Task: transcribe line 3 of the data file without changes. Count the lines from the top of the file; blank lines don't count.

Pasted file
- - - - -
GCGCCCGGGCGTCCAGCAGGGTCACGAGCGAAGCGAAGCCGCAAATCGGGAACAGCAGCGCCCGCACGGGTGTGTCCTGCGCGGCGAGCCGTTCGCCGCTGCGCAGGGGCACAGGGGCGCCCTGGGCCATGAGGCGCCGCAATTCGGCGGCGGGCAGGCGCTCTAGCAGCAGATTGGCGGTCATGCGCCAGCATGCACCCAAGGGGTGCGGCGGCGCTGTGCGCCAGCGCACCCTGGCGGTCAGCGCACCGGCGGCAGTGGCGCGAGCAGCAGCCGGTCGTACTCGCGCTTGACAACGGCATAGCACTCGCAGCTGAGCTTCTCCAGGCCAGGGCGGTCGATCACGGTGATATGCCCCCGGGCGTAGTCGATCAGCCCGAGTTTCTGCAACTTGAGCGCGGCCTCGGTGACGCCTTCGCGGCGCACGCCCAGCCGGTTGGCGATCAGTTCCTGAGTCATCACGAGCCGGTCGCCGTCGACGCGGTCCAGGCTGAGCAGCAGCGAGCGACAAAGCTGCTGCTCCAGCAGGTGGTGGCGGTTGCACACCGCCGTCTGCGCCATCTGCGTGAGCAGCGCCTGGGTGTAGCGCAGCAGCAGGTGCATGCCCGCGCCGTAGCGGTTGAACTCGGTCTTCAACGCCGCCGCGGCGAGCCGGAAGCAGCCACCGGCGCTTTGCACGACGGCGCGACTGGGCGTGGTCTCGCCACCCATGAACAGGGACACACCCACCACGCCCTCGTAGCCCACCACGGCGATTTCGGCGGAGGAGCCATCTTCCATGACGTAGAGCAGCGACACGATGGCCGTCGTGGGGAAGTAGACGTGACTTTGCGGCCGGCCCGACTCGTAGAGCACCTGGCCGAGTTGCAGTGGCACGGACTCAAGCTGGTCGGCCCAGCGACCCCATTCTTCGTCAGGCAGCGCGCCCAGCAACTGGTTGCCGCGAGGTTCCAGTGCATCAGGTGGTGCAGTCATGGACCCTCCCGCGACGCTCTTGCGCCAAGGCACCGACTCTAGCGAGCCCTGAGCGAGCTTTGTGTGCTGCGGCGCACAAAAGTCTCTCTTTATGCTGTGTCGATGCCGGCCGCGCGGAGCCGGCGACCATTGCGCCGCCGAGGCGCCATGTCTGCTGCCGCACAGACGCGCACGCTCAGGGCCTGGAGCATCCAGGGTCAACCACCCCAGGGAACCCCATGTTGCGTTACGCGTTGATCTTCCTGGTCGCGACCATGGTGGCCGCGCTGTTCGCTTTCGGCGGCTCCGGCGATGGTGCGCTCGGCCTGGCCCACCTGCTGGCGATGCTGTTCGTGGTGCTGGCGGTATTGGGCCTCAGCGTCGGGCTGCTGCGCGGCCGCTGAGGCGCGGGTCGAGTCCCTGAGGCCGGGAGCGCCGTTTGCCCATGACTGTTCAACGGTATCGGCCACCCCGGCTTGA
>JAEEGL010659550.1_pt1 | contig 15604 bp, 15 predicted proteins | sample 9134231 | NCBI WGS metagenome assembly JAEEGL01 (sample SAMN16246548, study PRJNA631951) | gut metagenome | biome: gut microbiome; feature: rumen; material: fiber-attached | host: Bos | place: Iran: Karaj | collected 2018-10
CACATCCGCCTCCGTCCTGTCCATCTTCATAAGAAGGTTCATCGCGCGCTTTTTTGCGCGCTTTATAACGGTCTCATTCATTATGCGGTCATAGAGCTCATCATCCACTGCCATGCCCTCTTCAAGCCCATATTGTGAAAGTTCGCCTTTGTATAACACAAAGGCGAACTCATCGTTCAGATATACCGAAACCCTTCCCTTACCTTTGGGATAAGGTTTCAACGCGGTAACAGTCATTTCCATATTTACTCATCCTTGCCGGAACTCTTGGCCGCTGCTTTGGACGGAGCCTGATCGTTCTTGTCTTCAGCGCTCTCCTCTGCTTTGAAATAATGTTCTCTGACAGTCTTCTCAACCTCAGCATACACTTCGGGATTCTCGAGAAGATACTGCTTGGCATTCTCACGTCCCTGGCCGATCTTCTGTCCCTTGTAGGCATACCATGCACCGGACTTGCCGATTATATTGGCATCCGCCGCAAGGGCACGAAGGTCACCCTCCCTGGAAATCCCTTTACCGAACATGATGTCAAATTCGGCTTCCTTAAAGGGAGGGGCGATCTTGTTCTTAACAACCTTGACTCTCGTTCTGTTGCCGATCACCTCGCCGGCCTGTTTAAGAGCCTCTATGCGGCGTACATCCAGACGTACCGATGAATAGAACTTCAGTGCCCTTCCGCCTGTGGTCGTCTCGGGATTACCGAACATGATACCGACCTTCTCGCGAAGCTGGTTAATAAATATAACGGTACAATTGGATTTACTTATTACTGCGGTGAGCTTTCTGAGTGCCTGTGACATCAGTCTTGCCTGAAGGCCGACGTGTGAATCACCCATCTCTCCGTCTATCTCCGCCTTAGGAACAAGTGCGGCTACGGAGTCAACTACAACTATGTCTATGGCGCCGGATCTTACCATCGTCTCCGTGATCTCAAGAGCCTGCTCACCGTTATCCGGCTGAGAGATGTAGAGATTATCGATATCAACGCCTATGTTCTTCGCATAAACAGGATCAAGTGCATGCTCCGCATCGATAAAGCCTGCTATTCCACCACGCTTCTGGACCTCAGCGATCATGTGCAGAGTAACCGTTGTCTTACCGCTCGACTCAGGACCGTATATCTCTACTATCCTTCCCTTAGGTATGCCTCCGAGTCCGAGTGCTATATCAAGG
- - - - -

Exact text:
CACATCCGCCTCCGTCCTGTCCATCTTCATAAGAAGGTTCATCGCGCGCTTTTTTGCGCGCTTTATAACGGTCTCATTCATTATGCGGTCATAGAGCTCATCATCCACTGCCATGCCCTCTTCAAGCCCATATTGTGAAAGTTCGCCTTTGTATAACACAAAGGCGAACTCATCGTTCAGATATACCGAAACCCTTCCCTTACCTTTGGGATAAGGTTTCAACGCGGTAACAGTCATTTCCATATTTACTCATCCTTGCCGGAACTCTTGGCCGCTGCTTTGGACGGAGCCTGATCGTTCTTGTCTTCAGCGCTCTCCTCTGCTTTGAAATAATGTTCTCTGACAGTCTTCTCAACCTCAGCATACACTTCGGGATTCTCGAGAAGATACTGCTTGGCATTCTCACGTCCCTGGCCGATCTTCTGTCCCTTGTAGGCATACCATGCACCGGACTTGCCGATTATATTGGCATCCGCCGCAAGGGCACGAAGGTCACCCTCCCTGGAAATCCCTTTACCGAACATGATGTCAAATTCGGCTTCCTTAAAGGGAGGGGCGATCTTGTTCTTAACAACCTTGACTCTCGTTCTGTTGCCGATCACCTCGCCGGCCTGTTTAAGAGCCTCTATGCGGCGTACATCCAGACGTACCGATGAATAGAACTTCAGTGCCCTTCCGCCTGTGGTCGTCTCGGGATTACCGAACATGATACCGACCTTCTCGCGAAGCTGGTTAATAAATATAACGGTACAATTGGATTTACTTATTACTGCGGTGAGCTTTCTGAGTGCCTGTGACATCAGTCTTGCCTGAAGGCCGACGTGTGAATCACCCATCTCTCCGTCTATCTCCGCCTTAGGAACAAGTGCGGCTACGGAGTCAACTACAACTATGTCTATGGCGCCGGATCTTACCATCGTCTCCGTGATCTCAAGAGCCTGCTCACCGTTATCCGGCTGAGAGATGTAGAGATTATCGATATCAACGCCTATGTTCTTCGCATAAACAGGATCAAGTGCATGCTCCGCATCGATAAAGCCTGCTATTCCACCACGCTTCTGGACCTCAGCGATCATGTGCAGAGTAACCGTTGTCTTACCGCTCGACTCAGGACCGTATATCTCTACTATCCTTCCCTTAGGTATGCCTCCGAGTCCGAGTGCTATATCAAGG